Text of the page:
When facing financial difficulties, many people in North Carolina think about filing for Chapter 7 bankruptcy as a way to obtain relief from overwhelming debt. However, before proceeding with a Chapter 7 bankruptcy case, you must determine whether you meet certain eligibility criteria.
The bankruptcy means test evaluates your financial situation to assess your eligibility for Chapter 7 bankruptcy.
The first step in the means test
The bankruptcy means test determines whether you have sufficient financial need to file for Chapter 7 bankruptcy. This test primarily applies to individuals or families whose income exceeds their state’s median income for a household of similar size. The first step involves calculating your Current Monthly Income, which includes your average income over the six months preceding your bankruptcy filing. This income calculation encompasses various sources such as wages, rental income, child support and more.
Next, you compare your CMI to the median income for a household of the same size in North Carolina. If your CMI is less than the median income, you pass the means test and are eligible to file for Chapter 7 bankruptcy without further analysis.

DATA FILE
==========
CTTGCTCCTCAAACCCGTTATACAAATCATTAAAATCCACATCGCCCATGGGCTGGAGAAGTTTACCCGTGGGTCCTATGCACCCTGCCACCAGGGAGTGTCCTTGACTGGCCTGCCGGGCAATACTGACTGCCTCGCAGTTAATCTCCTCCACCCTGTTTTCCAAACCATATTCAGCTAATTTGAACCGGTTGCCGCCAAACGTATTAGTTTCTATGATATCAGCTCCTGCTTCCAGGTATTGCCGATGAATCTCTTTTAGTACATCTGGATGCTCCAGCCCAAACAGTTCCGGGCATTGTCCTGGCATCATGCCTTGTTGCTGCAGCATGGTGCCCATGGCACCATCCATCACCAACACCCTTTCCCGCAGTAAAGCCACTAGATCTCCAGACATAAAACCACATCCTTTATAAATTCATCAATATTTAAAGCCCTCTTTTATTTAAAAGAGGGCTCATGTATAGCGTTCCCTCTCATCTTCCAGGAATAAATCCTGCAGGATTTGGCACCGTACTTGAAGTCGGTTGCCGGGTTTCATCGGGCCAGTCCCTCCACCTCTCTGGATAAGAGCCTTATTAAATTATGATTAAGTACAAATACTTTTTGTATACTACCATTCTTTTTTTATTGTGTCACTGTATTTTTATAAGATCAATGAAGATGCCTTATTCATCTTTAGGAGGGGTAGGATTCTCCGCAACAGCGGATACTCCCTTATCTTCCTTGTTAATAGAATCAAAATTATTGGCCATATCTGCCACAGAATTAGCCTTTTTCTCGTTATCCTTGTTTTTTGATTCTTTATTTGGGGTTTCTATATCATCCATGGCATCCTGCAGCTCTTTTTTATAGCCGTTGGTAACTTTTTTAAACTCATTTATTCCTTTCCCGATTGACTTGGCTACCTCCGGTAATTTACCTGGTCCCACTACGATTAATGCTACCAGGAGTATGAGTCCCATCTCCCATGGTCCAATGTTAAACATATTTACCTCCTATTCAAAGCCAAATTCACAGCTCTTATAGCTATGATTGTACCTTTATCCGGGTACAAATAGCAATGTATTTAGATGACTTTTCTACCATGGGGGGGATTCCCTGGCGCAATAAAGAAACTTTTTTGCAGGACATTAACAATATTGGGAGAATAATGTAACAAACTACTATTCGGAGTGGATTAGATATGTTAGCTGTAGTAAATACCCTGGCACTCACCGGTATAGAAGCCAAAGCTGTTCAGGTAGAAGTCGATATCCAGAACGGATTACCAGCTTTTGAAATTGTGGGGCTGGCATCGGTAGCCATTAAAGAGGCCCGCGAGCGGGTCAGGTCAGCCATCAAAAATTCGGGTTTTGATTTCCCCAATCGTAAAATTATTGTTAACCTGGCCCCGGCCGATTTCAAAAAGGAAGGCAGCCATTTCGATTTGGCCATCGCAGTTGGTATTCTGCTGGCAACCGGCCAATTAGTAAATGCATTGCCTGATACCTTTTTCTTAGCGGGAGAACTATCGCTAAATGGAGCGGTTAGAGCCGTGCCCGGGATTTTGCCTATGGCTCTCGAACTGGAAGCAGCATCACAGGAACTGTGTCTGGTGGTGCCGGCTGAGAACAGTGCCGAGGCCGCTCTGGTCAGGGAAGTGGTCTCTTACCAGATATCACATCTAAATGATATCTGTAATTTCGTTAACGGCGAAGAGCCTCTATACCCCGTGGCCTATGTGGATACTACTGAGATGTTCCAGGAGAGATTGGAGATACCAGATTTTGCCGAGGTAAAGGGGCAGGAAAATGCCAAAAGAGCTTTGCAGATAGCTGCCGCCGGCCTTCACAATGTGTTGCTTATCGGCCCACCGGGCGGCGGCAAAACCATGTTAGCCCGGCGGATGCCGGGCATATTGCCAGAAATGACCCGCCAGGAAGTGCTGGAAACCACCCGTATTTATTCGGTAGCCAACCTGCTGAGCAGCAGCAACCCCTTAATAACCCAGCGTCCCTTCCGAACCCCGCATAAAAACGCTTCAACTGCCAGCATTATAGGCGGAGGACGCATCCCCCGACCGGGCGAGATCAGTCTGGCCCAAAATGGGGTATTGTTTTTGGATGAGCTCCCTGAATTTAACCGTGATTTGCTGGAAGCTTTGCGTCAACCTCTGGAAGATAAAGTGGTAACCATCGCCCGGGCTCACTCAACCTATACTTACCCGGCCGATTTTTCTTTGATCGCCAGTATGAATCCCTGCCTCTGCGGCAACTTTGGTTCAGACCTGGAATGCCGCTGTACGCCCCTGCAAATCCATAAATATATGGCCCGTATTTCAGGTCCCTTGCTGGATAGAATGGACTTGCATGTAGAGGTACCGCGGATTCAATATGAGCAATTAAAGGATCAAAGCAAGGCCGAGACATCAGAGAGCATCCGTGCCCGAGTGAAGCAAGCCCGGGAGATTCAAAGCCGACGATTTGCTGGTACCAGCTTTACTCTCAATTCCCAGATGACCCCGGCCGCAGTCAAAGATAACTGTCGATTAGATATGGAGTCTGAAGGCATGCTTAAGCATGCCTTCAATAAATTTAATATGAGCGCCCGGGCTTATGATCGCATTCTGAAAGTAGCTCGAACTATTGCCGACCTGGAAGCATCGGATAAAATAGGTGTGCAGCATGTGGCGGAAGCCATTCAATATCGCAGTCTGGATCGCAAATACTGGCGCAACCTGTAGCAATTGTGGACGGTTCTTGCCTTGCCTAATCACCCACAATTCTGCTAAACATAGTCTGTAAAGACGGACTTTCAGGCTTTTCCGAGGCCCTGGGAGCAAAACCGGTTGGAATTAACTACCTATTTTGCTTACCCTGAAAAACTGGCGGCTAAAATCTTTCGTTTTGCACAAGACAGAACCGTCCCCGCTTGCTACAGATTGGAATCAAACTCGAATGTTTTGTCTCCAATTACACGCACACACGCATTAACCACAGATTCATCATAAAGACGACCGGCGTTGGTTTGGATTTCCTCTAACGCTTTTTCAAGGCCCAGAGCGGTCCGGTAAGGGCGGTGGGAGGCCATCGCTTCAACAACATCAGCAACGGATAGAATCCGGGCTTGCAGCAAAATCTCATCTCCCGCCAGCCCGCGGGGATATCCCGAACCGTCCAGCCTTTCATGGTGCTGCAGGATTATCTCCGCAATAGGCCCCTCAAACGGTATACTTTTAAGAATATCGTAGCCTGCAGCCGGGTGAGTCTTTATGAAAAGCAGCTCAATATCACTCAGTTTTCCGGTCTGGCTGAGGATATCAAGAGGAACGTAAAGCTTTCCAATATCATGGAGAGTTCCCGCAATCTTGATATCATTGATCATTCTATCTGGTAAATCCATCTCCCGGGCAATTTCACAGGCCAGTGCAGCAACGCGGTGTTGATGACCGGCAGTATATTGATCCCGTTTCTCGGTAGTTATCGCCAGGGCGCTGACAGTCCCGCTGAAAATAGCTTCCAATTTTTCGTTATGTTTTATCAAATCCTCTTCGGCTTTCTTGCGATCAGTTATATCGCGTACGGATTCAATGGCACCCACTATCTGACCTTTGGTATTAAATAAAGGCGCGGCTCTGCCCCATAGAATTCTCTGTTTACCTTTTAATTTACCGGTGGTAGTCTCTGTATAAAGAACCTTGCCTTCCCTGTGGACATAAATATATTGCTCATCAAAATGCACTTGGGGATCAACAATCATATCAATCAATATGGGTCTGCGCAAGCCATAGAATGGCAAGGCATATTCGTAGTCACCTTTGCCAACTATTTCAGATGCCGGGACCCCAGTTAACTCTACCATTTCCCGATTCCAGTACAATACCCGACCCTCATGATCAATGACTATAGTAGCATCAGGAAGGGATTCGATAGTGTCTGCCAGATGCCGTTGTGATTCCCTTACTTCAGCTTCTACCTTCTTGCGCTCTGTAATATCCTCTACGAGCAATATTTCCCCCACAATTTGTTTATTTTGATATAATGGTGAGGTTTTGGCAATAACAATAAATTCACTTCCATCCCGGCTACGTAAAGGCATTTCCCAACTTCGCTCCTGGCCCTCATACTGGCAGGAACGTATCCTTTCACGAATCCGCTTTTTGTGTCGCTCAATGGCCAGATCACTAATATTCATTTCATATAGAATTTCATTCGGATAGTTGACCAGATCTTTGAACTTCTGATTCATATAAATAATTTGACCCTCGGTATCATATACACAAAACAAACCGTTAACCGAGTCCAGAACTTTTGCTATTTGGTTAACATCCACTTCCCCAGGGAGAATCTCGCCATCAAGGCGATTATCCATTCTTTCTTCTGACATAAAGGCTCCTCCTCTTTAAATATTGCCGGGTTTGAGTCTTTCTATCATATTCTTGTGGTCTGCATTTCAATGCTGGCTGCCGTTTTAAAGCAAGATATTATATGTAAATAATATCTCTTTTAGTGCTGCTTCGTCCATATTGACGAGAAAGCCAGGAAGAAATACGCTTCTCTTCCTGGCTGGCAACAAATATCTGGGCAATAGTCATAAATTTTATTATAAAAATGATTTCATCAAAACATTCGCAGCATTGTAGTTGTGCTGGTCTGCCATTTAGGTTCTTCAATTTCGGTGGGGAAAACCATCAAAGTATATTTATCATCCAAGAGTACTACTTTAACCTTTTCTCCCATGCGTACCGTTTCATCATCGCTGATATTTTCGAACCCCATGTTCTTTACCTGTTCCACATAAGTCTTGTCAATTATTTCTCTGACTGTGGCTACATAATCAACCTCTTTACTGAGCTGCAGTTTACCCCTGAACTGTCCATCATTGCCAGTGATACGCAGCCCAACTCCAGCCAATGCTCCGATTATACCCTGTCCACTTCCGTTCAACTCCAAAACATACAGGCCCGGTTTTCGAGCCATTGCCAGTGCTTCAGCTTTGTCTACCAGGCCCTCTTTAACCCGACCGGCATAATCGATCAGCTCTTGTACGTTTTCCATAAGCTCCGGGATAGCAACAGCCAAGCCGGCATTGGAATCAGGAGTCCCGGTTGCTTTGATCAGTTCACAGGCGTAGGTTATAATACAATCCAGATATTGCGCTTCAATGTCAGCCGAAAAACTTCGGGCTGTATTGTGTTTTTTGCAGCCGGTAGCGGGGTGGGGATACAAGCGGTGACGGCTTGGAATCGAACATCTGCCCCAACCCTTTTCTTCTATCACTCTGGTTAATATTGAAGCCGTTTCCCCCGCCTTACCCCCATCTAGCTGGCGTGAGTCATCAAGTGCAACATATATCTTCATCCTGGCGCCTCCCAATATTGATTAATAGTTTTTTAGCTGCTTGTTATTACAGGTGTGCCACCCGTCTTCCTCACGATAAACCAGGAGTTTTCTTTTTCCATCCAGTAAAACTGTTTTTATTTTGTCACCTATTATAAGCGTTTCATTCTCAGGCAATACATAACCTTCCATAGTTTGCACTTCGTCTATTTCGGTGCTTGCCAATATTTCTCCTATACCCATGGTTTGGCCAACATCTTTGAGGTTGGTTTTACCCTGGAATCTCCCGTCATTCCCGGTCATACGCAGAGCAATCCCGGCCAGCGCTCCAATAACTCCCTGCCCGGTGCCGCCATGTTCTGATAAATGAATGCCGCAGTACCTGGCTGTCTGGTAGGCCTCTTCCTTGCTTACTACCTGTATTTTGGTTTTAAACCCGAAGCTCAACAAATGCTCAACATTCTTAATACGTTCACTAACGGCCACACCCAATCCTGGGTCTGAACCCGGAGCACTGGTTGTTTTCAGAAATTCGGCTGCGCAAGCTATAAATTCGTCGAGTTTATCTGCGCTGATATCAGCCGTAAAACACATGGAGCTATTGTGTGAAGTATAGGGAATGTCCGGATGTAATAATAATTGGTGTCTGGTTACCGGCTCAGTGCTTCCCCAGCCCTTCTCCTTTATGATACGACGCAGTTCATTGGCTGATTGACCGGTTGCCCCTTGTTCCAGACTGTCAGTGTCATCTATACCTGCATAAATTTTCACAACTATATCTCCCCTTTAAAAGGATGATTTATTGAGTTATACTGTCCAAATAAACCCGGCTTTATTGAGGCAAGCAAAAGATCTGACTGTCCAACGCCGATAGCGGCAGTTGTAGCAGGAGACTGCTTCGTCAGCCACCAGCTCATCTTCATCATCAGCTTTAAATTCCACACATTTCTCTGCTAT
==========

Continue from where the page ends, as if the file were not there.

The second step in the means test
If your CMI exceeds the median income, you must proceed to the next phase of the means test, which evaluates your disposable income. This calculation involves deducting certain allowable expenses from your CMI to determine your disposable income. Allowable expenses typically include housing, transportation and other essential costs. Once you calculate your disposable income, you compare it to a predetermined threshold. If your disposable income falls below this threshold, you pass the means test and are eligible for Chapter 7. However, if your disposable income exceeds the threshold, you may have to file for Chapter 13 bankruptcy instead.
Failing to pass the means test may mean you have to explore alternative debt relief options. However, most people who take the test pass it without much trouble, with about 65% of all bankruptcy filers ultimately filing for Chapter 7.